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Positive Voices findings need to provoke a step change in action on HIV

Dan Fluskey

By Daniel Fluskey

2024 is set to be a pivotal year in the journey towards ending new HIV transmissions by 2030. The newly released findings in Positive Voices, the largest survey of people living with HIV, are fundamental in getting a picture of day-to-day experiences and where challenges need to be overcome.

The results of a survey can never define the complete and rich experience of everyone living with HIV in the UK – and we’re mindful that it doesn’t capture the experiences of those not in HIV care - so it will be vital in the coming months to dig deeper and gather more insight to get the full stories behind the percentages.

Saying that, the participation of 4,500 people (approximately 1 in 20 people living with HIV), and the significant efforts made to get close to a representative sample make this report particularly valuable – and is why Positive Voices is a world leading research initiative that is credible and compelling. It also requires us to listen, understand and to act upon it.

Some of the key findings include: 

  • Since 2017 there has been little change in life satisfaction and quality of life among people living with HIV. Overall, compared to the general population, people living with HIV continued to fare slightly worse. 
  • 9 in 10 people (92%) living with HIV were aware of U=U, however only 6 in 10 (63%) believed strongly in the concept.  
  • The prevalence of diagnosed mental health conditions continued to be high with a slight increase to 39% (from 37% in 2017). 1 in 5 (22%) people living with HIV were reporting symptoms of either depression or anxiety on the day of the survey. 
  • Reported stigma has improved slightly since 2017 but remains very high. Only 1 in 8 people had shared their HIV status with most people in their lives and 1 in 10 (10.4%) had not told anybody other than healthcare staff. 
  • In 2022, almost half (45.1%) felt ashamed of their status and 1 in 3 people (32.1%) reported low self-esteem due to their HIV status.  
  • 1 in 10 (10.0%) people living with HIV were unemployed. Within the HIV population, unemployment was highest among people who identified as trans, non-binary or in another way (18.8%), women (14.3%), people of black African ethnicity (13.5%), and those of other minority ethnicities (12.7%).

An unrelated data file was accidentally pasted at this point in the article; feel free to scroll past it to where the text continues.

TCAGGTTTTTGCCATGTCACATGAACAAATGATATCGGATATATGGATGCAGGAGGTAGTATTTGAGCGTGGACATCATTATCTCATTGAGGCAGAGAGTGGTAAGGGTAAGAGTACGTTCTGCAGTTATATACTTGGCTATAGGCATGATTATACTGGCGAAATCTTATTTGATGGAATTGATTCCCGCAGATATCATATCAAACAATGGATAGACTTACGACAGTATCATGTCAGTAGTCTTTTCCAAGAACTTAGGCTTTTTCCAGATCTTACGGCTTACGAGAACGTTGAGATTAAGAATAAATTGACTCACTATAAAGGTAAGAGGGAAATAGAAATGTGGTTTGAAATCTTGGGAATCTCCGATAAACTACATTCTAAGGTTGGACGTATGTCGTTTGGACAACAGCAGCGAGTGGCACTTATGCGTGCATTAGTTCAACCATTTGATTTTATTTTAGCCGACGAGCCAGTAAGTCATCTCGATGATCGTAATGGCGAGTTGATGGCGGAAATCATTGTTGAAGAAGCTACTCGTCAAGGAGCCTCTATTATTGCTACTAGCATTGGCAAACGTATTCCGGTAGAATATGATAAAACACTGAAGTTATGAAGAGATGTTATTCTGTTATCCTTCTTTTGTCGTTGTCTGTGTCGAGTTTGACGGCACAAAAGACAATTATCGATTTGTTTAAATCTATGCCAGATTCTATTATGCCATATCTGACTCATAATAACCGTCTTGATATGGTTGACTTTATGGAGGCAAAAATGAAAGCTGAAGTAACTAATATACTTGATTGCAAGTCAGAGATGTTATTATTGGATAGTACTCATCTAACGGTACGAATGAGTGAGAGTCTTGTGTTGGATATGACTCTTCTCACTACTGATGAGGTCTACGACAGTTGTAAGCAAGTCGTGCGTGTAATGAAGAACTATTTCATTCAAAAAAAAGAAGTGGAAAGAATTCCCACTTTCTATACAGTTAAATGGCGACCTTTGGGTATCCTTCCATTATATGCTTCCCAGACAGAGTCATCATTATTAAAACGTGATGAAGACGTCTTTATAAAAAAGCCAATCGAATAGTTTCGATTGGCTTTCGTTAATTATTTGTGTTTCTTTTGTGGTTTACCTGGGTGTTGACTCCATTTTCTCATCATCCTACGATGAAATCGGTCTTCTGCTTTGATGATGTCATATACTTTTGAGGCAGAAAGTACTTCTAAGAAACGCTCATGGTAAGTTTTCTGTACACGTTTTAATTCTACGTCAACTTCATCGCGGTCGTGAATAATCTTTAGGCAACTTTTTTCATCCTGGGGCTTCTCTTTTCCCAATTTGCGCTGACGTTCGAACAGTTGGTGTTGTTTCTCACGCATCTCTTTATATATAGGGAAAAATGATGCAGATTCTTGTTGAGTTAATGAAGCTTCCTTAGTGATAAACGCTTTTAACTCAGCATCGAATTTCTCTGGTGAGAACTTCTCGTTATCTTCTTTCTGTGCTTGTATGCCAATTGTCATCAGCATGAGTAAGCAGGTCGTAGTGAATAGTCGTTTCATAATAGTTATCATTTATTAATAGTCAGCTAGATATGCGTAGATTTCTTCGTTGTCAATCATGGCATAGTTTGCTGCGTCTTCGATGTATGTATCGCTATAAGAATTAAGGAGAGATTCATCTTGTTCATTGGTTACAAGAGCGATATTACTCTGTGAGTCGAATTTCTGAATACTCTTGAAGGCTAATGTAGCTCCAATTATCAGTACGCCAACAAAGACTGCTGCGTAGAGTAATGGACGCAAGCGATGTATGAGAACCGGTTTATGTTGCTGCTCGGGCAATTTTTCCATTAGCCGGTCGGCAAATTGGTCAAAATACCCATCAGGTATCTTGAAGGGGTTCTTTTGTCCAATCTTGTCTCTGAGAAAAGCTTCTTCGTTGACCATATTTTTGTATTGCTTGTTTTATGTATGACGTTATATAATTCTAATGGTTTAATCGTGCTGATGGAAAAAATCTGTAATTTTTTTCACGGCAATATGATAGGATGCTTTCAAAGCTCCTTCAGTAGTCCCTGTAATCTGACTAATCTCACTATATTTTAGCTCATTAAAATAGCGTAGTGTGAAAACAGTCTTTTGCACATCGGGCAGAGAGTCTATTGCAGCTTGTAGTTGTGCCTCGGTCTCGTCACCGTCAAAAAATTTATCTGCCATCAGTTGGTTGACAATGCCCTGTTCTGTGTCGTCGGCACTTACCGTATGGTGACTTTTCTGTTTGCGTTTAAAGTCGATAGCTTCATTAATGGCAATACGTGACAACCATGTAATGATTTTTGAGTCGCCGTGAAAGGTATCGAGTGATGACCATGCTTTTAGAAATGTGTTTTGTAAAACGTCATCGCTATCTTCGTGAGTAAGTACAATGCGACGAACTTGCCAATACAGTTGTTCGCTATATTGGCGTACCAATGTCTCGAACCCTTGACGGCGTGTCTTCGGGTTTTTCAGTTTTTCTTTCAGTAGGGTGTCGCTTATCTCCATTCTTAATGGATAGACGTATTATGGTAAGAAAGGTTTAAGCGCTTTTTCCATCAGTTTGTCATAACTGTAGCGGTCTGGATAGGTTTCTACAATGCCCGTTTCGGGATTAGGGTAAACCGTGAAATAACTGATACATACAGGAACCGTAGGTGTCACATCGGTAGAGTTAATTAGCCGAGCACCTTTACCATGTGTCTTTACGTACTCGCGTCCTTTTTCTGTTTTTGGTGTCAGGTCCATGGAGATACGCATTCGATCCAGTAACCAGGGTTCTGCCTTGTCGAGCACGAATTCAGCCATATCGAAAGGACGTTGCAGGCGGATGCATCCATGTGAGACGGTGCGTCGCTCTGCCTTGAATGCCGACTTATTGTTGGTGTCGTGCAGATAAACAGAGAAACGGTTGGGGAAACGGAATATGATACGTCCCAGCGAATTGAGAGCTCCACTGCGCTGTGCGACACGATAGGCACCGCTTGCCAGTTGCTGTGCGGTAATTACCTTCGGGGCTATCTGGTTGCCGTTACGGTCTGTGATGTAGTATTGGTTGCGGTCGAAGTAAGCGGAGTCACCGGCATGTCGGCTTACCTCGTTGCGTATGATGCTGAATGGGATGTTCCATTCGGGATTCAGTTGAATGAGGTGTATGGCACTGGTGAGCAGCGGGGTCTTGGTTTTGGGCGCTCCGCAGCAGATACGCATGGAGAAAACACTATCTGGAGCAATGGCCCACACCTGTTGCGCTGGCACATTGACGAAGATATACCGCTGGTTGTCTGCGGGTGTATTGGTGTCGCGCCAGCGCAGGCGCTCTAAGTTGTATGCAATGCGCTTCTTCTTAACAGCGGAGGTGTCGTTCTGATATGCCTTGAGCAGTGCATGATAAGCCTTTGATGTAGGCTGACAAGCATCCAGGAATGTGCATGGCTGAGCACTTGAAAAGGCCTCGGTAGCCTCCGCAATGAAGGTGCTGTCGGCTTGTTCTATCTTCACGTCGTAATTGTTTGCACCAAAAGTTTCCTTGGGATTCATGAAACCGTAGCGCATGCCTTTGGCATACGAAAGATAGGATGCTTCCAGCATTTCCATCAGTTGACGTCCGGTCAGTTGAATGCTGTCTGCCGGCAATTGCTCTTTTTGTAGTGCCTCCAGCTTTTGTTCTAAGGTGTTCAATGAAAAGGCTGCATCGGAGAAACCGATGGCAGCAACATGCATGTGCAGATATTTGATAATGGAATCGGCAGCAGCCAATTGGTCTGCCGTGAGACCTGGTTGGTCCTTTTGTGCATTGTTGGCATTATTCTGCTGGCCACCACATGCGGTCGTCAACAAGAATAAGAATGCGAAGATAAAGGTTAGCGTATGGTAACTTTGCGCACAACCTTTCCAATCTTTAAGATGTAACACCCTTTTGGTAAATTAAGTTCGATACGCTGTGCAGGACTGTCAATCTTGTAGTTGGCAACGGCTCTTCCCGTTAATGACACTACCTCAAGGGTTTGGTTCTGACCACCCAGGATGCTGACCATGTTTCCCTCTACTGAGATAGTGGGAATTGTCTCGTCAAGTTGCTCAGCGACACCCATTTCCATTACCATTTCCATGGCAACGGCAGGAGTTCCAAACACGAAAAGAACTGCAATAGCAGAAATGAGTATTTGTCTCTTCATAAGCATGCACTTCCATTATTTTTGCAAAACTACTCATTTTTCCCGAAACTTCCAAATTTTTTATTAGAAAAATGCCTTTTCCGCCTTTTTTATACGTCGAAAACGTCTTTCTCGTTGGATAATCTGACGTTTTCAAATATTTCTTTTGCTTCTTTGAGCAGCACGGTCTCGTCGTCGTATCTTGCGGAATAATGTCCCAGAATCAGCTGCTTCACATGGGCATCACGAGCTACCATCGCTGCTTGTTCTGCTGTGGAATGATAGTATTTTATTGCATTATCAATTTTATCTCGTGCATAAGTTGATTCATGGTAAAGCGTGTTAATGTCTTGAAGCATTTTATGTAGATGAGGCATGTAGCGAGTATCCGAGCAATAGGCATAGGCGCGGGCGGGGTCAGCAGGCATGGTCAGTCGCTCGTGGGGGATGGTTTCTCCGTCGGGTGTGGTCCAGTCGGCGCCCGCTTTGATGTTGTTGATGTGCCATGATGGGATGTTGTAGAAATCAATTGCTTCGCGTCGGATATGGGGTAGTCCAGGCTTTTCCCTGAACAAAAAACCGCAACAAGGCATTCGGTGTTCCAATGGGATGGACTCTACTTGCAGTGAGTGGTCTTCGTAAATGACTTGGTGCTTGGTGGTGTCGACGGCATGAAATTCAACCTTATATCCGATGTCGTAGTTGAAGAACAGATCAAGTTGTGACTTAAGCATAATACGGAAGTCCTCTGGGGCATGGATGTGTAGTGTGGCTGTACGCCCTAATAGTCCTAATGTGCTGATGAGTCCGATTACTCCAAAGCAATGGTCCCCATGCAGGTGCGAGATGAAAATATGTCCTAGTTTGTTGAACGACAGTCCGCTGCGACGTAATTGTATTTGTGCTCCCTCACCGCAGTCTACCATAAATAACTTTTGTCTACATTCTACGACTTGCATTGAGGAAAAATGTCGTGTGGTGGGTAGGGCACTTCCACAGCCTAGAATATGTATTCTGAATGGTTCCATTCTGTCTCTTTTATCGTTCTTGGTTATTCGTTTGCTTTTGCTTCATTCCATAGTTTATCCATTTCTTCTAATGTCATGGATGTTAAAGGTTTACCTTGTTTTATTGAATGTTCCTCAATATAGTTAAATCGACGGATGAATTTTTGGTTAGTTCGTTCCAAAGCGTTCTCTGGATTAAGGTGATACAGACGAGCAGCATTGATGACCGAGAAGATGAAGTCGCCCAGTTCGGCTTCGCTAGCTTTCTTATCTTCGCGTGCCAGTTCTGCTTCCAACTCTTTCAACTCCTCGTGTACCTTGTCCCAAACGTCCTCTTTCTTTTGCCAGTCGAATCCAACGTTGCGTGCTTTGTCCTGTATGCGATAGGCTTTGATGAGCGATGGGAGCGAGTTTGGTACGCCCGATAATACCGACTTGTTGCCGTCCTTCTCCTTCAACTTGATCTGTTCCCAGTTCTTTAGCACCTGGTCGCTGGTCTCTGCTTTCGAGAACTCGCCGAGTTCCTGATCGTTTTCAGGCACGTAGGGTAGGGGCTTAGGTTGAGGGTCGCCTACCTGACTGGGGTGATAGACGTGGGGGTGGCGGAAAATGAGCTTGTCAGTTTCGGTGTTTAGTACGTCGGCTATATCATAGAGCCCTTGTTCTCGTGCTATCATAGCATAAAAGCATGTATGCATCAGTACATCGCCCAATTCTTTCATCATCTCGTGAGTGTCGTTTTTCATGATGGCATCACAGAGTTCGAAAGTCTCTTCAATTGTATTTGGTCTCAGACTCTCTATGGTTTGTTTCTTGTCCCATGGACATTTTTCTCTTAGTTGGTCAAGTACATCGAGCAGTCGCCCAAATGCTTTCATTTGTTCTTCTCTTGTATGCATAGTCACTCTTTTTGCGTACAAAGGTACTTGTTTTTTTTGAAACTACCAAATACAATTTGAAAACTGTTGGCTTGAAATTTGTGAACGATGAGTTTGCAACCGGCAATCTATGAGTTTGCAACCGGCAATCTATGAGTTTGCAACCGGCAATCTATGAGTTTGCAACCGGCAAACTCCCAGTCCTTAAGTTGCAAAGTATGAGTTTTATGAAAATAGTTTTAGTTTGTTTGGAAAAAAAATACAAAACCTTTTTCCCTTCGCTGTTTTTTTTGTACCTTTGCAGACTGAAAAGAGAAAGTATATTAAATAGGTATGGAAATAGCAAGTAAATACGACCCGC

• Almost 1 in 4 (24%) people living with HIV had an unmet HIV-related need. Just under 2 in 5 (39%) had an unmet health or lifestyle need and a third (35%) an unmet social welfare need.  

What does this mean for where we are in the UK? Since the 2017 survey, there have been improvements in some areas. And that should be welcomed: every percentage point of progress is potentially a meaningful and actual improvement in someone’s life that must be recognised.  

At the same time, it’s clear that not enough change is happening; and where it is, it needs to be faster. Too many people continue to experience stigma, the prevalence of mental health conditions is too high, and there are too many unmet health, lifestyle or socials needs that in so many cases are higher compared with the general population. There are also deep inequalities between groups. Trans communities are experiencing worse outcomes overall, Black African communities experience higher rates of poverty, and there’s a higher prevalence of co-morbidities and long-term health conditions among older people.  

We all have a role to play in making change happen 

At National AIDS Trust we work to overcome the issues and challenges that people living with HIV experience, and the findings from Positive Voices show us that there is still a long way to go. We recently set out some of the ways that NHS Integrated Care Systems will need to respond to as they become key players in the HIV response in England (see Core20PLUS5 and HIV). Building on this, HIV Outcomes UK (which National AIDS Trust provides the secretariat for) will be working to secure policy, practice and evidence changes to improve the health-related quality of life (HRQoL) for people living with HIV in the UK.

Through Unheard Voices, a systems change project with our partners One Voice Network, we are exploring current approaches and barriers to co-production and community involvement when commissioning HIV services to properly meet the needs of Black African and Caribbean communities. We are also involved in developing the NHS HIV Talking Therapies e-Learning module, working to ensure therapy practitioners can equipped with a better understanding of HIV related mental health needs.

And we are proud to be developing with partners the HIV Confident charter mark that will work with organisations and companies across the country so that people living with HIV are welcomed and treated with respect.

We need action to shift the dial 

So much has changed in HIV. PrEP and opt-out testing are game-changers and U=U is a cornerstone of the ongoing fight against stigma and discrimination. So when Positive Voices show us the experience of people isn’t improving as much as it needs to, action has to follow to shift the dial. Connecting people to HIV treatment and care in a way that works for them and designed around their needs, improving accessibility and availability of peer support, and a greater emphasis on supporting the interventions that improve quality of life are all required.  

We know how significant it would be to reach the UK’s goal of ending transmissions by 2030, but this is not the only thing we need to aim for and it cannot be achieved without action that prioritises the health and wellbeing of all those living with or diagnosed with HIV.

Jan 11, 2024 By santi.agra